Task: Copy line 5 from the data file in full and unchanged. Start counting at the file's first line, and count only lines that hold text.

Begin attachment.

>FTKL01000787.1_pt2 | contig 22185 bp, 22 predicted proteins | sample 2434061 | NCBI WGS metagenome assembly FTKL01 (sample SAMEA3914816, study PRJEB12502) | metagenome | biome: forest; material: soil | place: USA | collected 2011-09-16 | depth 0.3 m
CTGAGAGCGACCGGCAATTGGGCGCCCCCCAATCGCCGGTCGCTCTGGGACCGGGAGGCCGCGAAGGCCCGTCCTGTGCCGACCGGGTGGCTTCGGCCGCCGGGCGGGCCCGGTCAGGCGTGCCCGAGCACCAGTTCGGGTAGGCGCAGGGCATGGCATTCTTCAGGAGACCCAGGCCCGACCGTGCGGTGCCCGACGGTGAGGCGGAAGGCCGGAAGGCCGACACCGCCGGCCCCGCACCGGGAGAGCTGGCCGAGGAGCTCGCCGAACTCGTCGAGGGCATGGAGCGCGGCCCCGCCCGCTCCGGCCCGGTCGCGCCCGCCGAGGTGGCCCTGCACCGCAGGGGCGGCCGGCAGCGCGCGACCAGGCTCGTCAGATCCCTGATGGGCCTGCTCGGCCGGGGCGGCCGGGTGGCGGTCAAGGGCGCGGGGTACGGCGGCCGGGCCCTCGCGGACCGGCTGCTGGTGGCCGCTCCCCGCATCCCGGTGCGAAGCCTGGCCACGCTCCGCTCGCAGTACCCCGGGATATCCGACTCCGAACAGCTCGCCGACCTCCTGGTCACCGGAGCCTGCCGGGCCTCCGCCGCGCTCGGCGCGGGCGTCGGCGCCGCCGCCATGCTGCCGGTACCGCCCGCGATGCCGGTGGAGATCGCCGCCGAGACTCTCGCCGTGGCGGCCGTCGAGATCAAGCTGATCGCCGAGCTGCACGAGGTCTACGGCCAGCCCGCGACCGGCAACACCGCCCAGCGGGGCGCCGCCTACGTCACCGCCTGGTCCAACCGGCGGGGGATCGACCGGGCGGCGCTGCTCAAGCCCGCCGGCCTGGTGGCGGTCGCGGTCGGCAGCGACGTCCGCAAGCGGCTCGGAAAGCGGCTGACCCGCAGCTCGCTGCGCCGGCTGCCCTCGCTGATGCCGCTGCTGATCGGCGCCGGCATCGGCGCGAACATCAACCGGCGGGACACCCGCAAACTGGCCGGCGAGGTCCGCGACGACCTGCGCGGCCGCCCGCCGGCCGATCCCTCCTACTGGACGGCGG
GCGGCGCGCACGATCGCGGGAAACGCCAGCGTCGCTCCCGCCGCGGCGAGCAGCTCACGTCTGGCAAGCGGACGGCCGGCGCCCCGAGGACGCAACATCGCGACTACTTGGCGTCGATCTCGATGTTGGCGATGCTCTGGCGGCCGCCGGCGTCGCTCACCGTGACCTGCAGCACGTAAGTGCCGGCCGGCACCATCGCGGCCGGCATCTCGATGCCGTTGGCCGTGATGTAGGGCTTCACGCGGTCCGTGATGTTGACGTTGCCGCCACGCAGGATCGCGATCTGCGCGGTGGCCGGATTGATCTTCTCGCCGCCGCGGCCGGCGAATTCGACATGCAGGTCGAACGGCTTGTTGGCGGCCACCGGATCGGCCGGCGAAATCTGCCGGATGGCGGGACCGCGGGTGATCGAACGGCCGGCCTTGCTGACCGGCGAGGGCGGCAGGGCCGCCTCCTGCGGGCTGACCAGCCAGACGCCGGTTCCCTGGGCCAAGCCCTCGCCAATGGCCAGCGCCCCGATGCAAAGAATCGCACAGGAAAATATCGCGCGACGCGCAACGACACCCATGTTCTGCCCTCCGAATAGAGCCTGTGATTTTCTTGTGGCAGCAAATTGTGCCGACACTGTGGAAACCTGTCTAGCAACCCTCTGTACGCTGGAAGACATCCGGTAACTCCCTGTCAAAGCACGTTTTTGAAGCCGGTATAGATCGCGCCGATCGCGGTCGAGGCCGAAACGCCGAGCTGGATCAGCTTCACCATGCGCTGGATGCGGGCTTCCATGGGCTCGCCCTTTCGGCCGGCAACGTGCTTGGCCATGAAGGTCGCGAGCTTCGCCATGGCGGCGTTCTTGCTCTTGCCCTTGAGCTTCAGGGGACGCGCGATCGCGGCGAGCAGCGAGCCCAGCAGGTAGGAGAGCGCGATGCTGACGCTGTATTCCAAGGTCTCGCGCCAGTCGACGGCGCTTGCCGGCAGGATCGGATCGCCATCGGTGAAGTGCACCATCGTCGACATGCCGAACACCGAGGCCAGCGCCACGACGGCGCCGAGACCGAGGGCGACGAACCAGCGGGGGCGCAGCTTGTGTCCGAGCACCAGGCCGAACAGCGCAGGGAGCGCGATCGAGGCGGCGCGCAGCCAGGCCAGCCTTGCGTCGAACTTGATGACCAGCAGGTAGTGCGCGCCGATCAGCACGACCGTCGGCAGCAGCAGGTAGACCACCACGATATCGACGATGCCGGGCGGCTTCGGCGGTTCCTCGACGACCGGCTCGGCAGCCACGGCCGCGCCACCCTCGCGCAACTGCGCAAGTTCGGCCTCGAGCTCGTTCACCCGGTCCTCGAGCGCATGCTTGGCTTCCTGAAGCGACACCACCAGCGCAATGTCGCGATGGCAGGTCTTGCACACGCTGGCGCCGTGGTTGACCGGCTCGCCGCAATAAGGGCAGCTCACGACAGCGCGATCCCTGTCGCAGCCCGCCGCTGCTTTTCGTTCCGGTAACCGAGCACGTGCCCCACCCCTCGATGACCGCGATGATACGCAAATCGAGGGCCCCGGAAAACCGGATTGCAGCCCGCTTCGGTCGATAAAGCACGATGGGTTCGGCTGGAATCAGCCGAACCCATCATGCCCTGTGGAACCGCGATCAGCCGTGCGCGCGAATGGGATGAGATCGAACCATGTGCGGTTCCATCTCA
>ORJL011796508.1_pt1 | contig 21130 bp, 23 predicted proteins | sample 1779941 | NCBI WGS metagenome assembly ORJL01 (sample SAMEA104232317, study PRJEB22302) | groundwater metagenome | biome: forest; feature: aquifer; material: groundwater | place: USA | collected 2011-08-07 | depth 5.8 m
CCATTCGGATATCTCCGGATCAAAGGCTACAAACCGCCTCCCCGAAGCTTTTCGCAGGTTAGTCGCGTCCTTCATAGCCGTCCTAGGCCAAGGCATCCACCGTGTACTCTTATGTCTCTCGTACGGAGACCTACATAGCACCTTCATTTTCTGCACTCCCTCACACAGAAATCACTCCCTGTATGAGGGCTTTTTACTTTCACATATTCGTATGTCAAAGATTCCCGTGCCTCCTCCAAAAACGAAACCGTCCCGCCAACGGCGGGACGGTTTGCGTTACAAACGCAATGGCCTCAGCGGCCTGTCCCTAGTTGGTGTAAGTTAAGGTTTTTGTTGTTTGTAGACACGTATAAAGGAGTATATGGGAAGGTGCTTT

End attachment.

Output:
CCATTCGGATATCTCCGGATCAAAGGCTACAAACCGCCTCCCCGAAGCTTTTCGCAGGTTAGTCGCGTCCTTCATAGCCGTCCTAGGCCAAGGCATCCACCGTGTACTCTTATGTCTCTCGTACGGAGACCTACATAGCACCTTCATTTTCTGCACTCCCTCACACAGAAATCACTCCCTGTATGAGGGCTTTTTACTTTCACATATTCGTATGTCAAAGATTCCCGTGCCTCCTCCAAAAACGAAACCGTCCCGCCAACGGCGGGACGGTTTGCGTTACAAACGCAATGGCCTCAGCGGCCTGTCCCTAGTTGGTGTAAGTTAAGGTTTTTGTTGTTTGTAGACACGTATAAAGGAGTATATGGGAAGGTGCTTT